A ba'al teshuvah is someone who has chosen to live a more religious Jewish life. BTs for short, they are often contrasted with FFBs (frum from birth), people who were brought up religious. Though existing in traditional Jewish literature for centuries, the word has become widespread over the past 40 years with the striking return to religious observance that has taken place over that time.
It can be used as an adjective, ba'al teshuvah-ish, meaning behaviour characteristic of ba'alei teshuvah, eg great zeal for religious observance combined with a certain lack of the knowledge that underpins it.
The phrase may seem to be a misnomer. Ba'al means owner or master, and teshuvah, which is often translated as "repentance", really means "return" from the verb lashuv. This sounds as if the ba'al teshuvah is going back to somewhere he was before, whereas most were never previously observant.
Mystics such as Rabbi Abraham Isaac Kook explain that the path of teshuvah is a journey towards the Divine Source of all existence from which which everything emanates. In this sense, it is a return.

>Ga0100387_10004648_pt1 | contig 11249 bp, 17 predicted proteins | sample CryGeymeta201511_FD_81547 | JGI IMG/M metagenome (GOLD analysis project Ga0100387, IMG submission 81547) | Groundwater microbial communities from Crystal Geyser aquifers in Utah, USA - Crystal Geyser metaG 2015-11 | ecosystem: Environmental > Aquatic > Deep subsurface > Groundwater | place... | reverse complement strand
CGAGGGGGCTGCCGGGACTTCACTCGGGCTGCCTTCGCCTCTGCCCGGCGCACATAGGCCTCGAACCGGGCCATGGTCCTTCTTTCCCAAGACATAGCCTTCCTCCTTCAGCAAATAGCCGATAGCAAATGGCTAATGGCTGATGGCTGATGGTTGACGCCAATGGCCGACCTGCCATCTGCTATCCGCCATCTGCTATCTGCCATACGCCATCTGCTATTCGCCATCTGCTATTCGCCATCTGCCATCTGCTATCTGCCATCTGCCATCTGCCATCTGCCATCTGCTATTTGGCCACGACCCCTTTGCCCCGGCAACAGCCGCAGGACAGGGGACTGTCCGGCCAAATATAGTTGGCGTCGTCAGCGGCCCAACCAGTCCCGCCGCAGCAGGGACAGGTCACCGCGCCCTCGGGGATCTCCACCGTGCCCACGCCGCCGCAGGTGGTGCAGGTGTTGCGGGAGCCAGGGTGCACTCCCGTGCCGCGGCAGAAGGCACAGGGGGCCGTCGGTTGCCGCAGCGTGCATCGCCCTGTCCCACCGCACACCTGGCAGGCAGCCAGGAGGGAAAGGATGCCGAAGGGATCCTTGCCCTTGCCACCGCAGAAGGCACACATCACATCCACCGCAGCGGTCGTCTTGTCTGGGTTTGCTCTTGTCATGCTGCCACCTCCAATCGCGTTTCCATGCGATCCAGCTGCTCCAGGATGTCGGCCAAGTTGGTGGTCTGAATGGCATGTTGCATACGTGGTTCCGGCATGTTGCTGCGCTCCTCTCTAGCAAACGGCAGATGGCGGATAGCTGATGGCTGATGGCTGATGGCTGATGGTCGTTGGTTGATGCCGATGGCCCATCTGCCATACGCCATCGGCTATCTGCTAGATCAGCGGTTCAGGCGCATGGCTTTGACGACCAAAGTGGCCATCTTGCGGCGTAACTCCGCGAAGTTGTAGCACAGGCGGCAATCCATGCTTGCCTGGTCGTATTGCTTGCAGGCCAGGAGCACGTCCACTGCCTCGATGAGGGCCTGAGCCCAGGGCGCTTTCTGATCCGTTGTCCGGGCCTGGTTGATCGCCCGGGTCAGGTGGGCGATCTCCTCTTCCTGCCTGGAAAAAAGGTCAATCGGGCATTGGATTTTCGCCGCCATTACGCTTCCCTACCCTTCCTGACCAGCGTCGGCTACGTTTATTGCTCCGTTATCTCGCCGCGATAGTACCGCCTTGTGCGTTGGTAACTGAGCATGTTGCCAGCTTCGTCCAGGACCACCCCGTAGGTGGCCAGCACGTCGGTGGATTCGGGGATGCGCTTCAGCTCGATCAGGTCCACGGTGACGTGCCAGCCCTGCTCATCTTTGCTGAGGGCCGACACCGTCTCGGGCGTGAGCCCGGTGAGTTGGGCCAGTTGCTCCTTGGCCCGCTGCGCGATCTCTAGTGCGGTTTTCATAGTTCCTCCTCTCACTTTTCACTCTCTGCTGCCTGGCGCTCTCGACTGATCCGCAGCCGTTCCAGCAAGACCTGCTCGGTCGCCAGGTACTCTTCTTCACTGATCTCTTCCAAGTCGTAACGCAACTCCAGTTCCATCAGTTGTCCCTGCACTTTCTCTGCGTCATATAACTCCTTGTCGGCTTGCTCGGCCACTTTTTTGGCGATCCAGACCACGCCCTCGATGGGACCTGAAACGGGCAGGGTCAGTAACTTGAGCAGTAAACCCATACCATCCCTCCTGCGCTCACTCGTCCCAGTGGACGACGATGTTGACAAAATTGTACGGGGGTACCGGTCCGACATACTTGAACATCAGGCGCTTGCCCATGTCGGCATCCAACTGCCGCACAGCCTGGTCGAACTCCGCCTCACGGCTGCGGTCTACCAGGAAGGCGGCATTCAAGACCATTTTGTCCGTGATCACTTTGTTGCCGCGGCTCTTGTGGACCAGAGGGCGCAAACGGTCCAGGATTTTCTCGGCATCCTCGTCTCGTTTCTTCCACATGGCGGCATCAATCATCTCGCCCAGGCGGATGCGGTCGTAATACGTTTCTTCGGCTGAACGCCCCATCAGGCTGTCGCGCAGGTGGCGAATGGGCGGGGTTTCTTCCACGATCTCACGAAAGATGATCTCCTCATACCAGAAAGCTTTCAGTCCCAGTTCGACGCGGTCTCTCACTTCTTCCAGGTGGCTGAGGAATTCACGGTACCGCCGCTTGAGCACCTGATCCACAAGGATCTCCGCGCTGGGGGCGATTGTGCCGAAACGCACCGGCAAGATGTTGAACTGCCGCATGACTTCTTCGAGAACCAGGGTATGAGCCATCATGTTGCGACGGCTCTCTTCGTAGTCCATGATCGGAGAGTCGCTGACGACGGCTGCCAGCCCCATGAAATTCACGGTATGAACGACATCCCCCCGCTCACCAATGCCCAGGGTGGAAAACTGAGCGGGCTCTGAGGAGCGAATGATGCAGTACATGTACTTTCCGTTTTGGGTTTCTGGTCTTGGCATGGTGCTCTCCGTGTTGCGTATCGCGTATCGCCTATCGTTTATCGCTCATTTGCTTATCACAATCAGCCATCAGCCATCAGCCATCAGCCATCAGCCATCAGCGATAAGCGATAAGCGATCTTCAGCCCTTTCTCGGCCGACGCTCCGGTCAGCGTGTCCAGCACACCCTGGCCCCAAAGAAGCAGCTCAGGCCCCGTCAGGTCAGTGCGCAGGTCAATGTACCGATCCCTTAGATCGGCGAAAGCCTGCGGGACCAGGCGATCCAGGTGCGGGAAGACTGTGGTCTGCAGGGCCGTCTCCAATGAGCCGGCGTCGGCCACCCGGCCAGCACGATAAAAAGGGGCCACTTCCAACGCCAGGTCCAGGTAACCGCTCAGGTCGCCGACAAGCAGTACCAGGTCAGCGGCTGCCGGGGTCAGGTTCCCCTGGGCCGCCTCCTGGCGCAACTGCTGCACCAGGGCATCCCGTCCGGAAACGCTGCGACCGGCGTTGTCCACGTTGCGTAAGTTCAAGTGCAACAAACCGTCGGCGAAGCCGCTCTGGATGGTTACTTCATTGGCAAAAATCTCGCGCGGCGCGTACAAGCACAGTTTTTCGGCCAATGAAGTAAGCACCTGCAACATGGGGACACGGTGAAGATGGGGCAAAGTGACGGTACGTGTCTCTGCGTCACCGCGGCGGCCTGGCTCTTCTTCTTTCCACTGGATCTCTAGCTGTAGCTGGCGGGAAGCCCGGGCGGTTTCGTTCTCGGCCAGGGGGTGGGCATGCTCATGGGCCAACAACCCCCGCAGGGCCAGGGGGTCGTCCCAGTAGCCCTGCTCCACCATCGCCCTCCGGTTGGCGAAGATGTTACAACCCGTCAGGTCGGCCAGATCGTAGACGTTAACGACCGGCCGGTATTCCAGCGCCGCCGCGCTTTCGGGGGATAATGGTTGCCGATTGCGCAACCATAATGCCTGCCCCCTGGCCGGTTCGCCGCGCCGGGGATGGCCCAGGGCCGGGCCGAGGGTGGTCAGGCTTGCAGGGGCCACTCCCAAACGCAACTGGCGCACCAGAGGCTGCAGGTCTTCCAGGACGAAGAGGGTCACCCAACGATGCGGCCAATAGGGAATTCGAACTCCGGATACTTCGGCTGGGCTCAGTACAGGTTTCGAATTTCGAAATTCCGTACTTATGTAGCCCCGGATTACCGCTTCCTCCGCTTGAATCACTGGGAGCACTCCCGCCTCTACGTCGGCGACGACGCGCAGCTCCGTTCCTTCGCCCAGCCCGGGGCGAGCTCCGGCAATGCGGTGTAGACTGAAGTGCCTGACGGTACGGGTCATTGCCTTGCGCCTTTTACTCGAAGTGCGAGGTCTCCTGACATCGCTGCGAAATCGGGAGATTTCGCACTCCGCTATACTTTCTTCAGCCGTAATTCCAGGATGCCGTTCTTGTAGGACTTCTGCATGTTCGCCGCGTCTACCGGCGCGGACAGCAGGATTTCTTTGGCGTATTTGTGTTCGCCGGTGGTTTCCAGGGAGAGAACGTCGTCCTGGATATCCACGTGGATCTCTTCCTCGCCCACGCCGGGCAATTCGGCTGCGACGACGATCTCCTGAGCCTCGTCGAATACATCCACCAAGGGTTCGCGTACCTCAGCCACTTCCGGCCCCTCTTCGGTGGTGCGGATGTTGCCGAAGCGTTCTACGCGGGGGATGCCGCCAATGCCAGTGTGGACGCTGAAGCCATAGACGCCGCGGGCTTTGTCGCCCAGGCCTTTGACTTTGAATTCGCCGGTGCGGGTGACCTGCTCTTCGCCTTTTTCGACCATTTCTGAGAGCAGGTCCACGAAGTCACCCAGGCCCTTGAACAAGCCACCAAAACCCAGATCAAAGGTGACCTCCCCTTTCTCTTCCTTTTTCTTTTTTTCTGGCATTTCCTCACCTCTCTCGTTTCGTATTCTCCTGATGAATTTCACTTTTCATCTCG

In some parts of the observant world, ba'alei teshuvah are of somewhat lower standing than those fortunate enough to grow up religious. This distinction is not supported by the majority of traditional sources that I'm aware of.
The Talmud (Berachot 34b) writes that "even the completely righteous cannot stand in the place of ba'alei teshuvah." Commentators explain that one who was made the immense spiritual effort required to change his or her life has, by the power of that choice, achieved more than one who was religious all along.